I don’t have an anti-Catholic agenda. Many of the observations I made are similar to those voiced by victims of the abuse. Can you say the same about yours?

  • Ex Catholic

    Coll Ciotach, and others, are fearful that the Catholic Church will be seen as much worse than the Prods. Sad and stupid. A bit like saying Gary Glitter was as bad and he was a Brit.
    No doubt abuse crosses all boundaries but attempts to kick the ball in to the long grass reek of defensiveness.

  • Coll Ciotach

    Absolute rubbish – I am pointing out that wherever the vulnerable gather so to do the predators, the really galling part in the cover up which has went on for ages. And the collaborators in this are escaping scot free.

    Do I think that we will ever get to the bottom of it. I do not. Because no politician will want too much dirt being dragged up. Forecast a number of scapegoats go to the wall – up front payments ameliorated by grants for capex spend.

    What I do take exception to is the allegations that the Vatican uses canon law to cover this up. That is just pure nonesense which makes me wonder about the real agenda of the poster especially when the wording of the post seems to suggest that the problem exists solely in the Catholic Church.

  • igor

    “What I do take exception to is the allegations that the Vatican uses canon law to cover this up”

    …. sorry but your post is just wrong. Many of the Bishops’ views until they were exposed was that Canon law supervened local law in terms of dealing with these priests ie it was for the Church to punish not the state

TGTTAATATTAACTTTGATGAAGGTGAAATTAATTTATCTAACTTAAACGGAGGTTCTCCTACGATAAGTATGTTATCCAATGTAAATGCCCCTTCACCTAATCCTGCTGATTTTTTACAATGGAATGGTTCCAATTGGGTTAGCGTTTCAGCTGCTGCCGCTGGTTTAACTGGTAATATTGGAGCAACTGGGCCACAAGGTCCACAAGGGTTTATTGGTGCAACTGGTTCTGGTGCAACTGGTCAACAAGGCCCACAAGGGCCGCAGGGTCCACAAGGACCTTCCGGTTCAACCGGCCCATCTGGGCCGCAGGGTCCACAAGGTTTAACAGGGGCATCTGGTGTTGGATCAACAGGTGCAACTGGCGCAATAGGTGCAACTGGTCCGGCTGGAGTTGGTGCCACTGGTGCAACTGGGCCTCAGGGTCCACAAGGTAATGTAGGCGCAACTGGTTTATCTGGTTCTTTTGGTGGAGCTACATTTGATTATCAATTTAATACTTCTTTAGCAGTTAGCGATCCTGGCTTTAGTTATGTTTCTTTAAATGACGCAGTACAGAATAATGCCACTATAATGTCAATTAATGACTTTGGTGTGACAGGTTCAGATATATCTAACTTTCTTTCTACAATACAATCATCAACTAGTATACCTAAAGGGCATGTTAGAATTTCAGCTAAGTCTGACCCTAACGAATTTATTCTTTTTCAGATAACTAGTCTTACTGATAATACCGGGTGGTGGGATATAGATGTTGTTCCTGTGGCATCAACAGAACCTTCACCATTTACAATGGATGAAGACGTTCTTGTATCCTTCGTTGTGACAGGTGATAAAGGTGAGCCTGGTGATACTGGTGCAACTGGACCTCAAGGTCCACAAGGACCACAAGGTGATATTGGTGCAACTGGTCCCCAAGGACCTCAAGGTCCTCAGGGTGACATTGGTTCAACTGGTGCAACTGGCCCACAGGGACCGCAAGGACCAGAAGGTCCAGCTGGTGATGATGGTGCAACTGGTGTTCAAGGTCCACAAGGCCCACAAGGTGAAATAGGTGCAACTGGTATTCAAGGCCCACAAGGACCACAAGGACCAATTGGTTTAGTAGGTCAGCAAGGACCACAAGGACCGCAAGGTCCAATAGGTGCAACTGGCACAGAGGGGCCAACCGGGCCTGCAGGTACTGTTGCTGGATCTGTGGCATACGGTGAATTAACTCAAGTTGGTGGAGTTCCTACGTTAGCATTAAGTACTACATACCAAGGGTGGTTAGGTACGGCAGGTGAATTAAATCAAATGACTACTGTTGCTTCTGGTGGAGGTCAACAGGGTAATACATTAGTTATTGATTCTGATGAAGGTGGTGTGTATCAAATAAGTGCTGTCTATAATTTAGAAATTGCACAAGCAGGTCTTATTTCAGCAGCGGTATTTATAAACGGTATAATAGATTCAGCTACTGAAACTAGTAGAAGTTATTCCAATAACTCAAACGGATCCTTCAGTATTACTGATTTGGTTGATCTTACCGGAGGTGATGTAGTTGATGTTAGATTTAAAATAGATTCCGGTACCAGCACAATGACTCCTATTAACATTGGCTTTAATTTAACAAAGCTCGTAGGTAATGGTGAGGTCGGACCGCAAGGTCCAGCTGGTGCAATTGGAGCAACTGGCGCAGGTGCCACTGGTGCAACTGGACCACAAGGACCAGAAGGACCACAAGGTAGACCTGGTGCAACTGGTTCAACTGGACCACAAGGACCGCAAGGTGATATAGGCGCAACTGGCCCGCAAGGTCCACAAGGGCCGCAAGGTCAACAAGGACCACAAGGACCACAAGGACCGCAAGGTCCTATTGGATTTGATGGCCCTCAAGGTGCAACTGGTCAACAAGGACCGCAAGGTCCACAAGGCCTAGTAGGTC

Any sensible state ignored this of course but it was a convenient theological fiction to help justify the cover ups.

    I don’t blame ‘the Catholic Church’ for individual acts of abuse. All organisations are in danger of being penetrated and exploited by paedophiles and their networks. But I do blame them for the cover up. I do blame them for allowing priests to CONTINUE TO ABUSE when there was ample evidence of their crimes.I do blame them for offering compensation to victims conditional upon them not making statements to police. I do blame them for doing sordid deals with politicians and police officers to stop investigations. That all surely amounts to a conspiracy to pervert the course of justice?

    Oh yes, and I do blame them for refusing to co-operate with the Inquiry because it wasn’t they allege ‘asked through proper channels.’ If any of them still believe in God I hope they are fearful of what questions he may ask in due course – through the p[roper channels of course.